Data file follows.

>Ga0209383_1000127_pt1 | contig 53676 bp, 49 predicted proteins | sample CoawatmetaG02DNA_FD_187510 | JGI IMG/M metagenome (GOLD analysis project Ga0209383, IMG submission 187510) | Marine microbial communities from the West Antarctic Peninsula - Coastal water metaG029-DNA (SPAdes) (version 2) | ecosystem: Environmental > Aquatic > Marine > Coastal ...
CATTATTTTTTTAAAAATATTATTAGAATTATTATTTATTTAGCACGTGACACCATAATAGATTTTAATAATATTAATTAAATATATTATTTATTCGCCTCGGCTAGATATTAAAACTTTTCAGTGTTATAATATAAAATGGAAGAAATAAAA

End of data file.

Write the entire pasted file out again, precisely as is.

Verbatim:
>Ga0209383_1000127_pt1 | contig 53676 bp, 49 predicted proteins | sample CoawatmetaG02DNA_FD_187510 | JGI IMG/M metagenome (GOLD analysis project Ga0209383, IMG submission 187510) | Marine microbial communities from the West Antarctic Peninsula - Coastal water metaG029-DNA (SPAdes) (version 2) | ecosystem: Environmental > Aquatic > Marine > Coastal ...
CATTATTTTTTTAAAAATATTATTAGAATTATTATTTATTTAGCACGTGACACCATAATAGATTTTAATAATATTAATTAAATATATTATTTATTCGCCTCGGCTAGATATTAAAACTTTTCAGTGTTATAATATAAAATGGAAGAAATAAAA